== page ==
Volume 2 Supplement 1

Proceedings of the 2014 Australia and New Zealand Academy for Eating Disorders (ANZAED) Conference: Driven Bodies Driven Brains

Open Access

An RCT of three programs aimed at reducing risk factors for both eating disorders and obesity: outcomes from the Prevention Across the Spectrum study

  • Simon Wilksch1Email author,
  • Susan Paxton2,
  • Sue Byrne3,
  • S Bryn Austin4, 5, 6 and
  • Tracey Wade1
Journal of Eating Disorders20142(Suppl 1):O43


Published: 24 November 2014


To conduct an RCT of 3 school-based programs to evaluate if one or more could reduce both eating disorder and obesity risk factors. Method: N = 1,316 Grade 7 and 8 girls and boys (M age = 13.21 years) from three Australian states were randomly allocated to: Media Smart; Life Smart; Helping, Encouraging, Listening and Protecting Peers Initiative (HELPP) or control (usual school class). Risk factors were measured at baseline, post-program (5-weeks later), 6-month follow-up, and 12-month follow-up.


Media Smart girls had half the rate of onset of clinically significant concerns about shape and weight as control girls at 12-month follow-up. Media Smart and HELPP girls reported significantly lower weight concern and shape concern than Life Smart but not control girls at 12-month follow-up. Media Smart girls experienced additional benefits on eating concerns and perceived pressure to be thin compared to HELPP girls and also on levels of physical activity compared to control girls. Media Smart and HELPP boys experienced significant benefit on media internalization compared to control boys while Media Smart boys reported additional benefits including significantly lower screen time at 12-month follow-up compared to the other interventions.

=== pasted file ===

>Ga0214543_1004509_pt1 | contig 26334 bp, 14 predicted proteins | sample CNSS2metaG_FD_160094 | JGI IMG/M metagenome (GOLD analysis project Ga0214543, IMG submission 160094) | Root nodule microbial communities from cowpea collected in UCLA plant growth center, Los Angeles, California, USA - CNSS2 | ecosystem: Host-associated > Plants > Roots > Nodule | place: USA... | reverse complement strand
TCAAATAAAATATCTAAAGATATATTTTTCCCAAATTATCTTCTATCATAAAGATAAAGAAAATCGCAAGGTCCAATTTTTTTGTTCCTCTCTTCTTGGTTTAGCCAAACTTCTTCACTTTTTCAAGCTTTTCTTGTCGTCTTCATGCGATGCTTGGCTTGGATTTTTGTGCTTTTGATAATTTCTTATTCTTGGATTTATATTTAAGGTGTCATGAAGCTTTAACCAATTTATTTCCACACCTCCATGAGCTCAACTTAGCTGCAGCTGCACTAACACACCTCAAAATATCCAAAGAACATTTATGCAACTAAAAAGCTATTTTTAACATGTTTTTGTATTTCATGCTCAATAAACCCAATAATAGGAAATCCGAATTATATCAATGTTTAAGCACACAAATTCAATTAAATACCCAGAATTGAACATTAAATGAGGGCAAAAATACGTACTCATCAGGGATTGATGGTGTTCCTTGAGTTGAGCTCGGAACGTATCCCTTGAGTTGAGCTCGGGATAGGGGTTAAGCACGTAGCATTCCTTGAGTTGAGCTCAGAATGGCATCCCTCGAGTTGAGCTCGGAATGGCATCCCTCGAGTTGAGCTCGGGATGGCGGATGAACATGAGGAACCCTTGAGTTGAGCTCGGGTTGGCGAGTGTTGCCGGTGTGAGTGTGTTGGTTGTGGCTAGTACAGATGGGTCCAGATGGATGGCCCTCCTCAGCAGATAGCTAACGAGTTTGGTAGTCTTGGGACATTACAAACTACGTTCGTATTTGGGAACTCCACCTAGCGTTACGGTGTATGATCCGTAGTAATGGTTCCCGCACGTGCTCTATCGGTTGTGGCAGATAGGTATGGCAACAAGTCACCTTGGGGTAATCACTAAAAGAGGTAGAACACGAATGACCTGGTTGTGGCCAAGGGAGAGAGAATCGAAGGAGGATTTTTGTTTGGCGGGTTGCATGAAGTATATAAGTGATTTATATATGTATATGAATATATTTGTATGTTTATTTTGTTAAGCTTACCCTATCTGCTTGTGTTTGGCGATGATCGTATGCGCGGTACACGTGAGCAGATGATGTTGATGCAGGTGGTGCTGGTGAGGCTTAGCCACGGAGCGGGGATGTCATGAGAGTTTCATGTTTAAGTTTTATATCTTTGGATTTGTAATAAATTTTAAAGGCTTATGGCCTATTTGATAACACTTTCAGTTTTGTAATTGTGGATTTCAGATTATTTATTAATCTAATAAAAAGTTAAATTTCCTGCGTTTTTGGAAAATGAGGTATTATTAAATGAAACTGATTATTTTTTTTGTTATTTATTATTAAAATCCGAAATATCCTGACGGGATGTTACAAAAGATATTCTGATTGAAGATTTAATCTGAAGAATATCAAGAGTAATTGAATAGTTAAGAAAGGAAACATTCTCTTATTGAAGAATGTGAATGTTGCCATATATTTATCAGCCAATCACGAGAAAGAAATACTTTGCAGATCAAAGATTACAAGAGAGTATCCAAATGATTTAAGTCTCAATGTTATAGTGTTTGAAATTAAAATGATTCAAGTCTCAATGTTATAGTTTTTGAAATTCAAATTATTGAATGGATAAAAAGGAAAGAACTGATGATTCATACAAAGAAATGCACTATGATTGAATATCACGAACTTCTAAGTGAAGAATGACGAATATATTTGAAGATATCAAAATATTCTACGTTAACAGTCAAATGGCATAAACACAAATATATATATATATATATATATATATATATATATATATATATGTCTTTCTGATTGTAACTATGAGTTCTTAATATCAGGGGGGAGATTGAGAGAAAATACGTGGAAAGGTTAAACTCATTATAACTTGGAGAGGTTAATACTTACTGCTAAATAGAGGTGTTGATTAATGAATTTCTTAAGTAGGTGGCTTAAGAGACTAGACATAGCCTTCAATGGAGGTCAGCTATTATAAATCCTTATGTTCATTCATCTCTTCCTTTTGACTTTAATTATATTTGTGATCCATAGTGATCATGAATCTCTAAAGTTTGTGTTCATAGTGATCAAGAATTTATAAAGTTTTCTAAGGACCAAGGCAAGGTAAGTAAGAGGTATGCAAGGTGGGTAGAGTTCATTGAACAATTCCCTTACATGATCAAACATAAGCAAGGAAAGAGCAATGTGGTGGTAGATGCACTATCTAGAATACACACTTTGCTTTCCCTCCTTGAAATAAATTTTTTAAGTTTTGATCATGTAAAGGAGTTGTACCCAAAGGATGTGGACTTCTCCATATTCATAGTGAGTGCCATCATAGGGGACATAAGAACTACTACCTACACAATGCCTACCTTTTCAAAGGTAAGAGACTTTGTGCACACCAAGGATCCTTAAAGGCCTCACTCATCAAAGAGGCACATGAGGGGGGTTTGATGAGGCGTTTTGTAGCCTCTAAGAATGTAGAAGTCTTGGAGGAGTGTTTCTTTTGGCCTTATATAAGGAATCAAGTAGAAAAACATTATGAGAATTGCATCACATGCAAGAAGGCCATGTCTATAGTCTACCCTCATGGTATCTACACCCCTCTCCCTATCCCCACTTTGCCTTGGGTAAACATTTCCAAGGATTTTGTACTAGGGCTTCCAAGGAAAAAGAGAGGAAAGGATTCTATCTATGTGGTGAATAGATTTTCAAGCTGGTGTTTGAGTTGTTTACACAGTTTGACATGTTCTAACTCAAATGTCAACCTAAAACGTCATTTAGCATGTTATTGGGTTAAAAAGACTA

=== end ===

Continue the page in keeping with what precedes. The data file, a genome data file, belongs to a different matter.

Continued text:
Media Smart was the only program to show benefit on both disordered eating and obesity risk factors.

This abstract was presented in the Prevention & Public Health stream of the 2014 ANZAED Conference.

Authors’ Affiliations

School of Psychology, Flinders University
School of Psychological Science, La Trobe University
School of Psychology, University of Western Australia
Boston Children's Hospital
Harvard Medical School
Harvard School of Public Health


© Wilksch et al; licensee BioMed Central Ltd. 2014

This article is published under license to BioMed Central Ltd. This is an Open Access article distributed under the terms of the Creative Commons Attribution License (http://creativecommons.org/licenses/by/4.0), which permits unrestricted use, distribution, and reproduction in any medium, provided the original work is properly cited. The Creative Commons Public Domain Dedication waiver (http://creativecommons.org/publicdomain/zero/1.0/) applies to the data made available in this article, unless otherwise stated.